Now for ear cropping and pinning. A dog's ears are a very necessary and sensitive body part. The ears are used to keep dirt particles from floating into the ear canal, as well as locate where sounds are coming from. Dogs are able to move their ears independently for good reason. Why take that away?
When a dog's ears are cropped, whether it be professionally or at home (shame on you), the risk of infection is increased by 1000 times. These infections can be serious and spread to the brain, which is accessible through the ear canal. Dogs with cropped ears are proven to be more likely to contract infectious diseases, suffer from yeast infections of the ears and head, and have constant dirt particles building up in their ear canal.
These dogs also become higher maintenance and must have their ears cleaned on a regular basis.
Every dog is beautiful in its own natural way. Love them for who they are not what they look like.
Breeding is a touchy subject for rescue nuts like us. With 1.2 million dogs killed in the United States each year, how can we support breeding?
Even with the recent popularity in adopting rescue dogs, pure-bred dogs still make up the majority of family pets. Despite the fact that shelters are filled to the brim with pure-bred dogs themselves, people want exactly what they are paying for. If they want a golden retriever, they better damn well get a golden retriever and nothing else. Not a 99% retriever 1% lab mix. They wouldn't dare risk having an impure dog.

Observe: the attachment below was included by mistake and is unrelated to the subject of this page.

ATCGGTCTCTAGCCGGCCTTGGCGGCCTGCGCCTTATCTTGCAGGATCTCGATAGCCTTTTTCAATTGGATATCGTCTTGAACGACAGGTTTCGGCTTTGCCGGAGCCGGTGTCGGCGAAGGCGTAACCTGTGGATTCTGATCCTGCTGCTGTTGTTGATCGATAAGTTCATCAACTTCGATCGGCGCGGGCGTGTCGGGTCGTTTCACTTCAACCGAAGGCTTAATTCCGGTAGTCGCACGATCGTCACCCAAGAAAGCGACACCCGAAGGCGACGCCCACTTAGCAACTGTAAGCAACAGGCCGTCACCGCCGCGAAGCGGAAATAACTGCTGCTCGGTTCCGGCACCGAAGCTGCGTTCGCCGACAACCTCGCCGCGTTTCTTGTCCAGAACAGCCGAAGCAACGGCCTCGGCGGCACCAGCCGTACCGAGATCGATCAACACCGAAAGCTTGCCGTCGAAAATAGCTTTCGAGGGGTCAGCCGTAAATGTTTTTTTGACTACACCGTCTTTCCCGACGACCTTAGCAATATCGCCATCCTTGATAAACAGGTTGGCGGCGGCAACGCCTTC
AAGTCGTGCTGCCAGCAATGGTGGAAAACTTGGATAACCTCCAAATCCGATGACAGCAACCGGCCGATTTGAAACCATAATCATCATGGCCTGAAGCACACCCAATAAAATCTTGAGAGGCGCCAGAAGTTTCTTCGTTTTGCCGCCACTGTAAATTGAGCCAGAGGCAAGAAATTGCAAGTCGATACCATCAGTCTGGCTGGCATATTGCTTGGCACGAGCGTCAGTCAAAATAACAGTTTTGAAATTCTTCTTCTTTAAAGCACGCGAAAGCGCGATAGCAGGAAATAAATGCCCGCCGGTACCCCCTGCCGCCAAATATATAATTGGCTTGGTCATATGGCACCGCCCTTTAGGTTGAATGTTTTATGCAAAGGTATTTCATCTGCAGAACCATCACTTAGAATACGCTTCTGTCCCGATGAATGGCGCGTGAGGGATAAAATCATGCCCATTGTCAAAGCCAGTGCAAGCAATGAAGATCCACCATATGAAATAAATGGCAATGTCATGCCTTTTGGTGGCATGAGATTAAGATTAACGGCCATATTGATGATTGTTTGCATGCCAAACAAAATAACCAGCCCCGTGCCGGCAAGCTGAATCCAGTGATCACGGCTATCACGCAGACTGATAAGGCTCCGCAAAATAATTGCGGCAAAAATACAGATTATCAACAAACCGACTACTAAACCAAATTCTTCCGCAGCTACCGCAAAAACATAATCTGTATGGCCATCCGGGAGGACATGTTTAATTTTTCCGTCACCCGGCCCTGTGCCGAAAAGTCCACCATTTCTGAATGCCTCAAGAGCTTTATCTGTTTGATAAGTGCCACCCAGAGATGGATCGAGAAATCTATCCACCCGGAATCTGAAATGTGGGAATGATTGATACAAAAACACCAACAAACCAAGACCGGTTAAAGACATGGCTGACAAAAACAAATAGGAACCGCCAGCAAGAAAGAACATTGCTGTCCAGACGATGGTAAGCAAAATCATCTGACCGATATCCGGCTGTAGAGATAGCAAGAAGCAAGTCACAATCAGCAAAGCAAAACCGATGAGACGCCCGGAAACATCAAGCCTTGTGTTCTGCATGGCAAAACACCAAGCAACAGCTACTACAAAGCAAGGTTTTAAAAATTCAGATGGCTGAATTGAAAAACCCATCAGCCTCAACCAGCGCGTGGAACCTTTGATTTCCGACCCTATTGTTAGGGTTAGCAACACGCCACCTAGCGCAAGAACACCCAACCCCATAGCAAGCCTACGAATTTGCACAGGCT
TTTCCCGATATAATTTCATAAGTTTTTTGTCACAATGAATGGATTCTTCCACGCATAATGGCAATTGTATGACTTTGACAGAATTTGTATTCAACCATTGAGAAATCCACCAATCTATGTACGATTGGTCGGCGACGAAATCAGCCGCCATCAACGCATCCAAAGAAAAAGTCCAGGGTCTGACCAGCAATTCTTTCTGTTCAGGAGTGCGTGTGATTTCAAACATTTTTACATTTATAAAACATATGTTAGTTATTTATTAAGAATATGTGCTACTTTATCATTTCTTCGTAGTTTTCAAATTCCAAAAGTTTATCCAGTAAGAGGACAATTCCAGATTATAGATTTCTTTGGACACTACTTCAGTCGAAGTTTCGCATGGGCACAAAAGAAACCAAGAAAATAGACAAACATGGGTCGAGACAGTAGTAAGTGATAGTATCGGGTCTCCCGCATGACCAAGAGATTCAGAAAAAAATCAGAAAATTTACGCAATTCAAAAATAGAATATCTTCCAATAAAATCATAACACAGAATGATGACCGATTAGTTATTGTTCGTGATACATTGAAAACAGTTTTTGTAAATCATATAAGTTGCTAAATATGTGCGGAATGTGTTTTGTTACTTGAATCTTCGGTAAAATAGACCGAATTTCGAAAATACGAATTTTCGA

If you are an educated dog lover, you can see the total irony in pure-bred dogs. Pure-bred dogs are only "pure" because they have been inbred for so many years to ensure that the physical appearance adheres to breed standards. Though the dog may look perfect, it is more likely to suffer from mental and physical disabilities.
Each dog couple and their puppies can produce 67,000 dogs in just 6 years! That's a little insane. If we spayed and neutered every dog in the U.S. today, we would still have enough dogs for every family to adopt for the next 10 years!
*These opinions and statements do not reflect those of World of Angus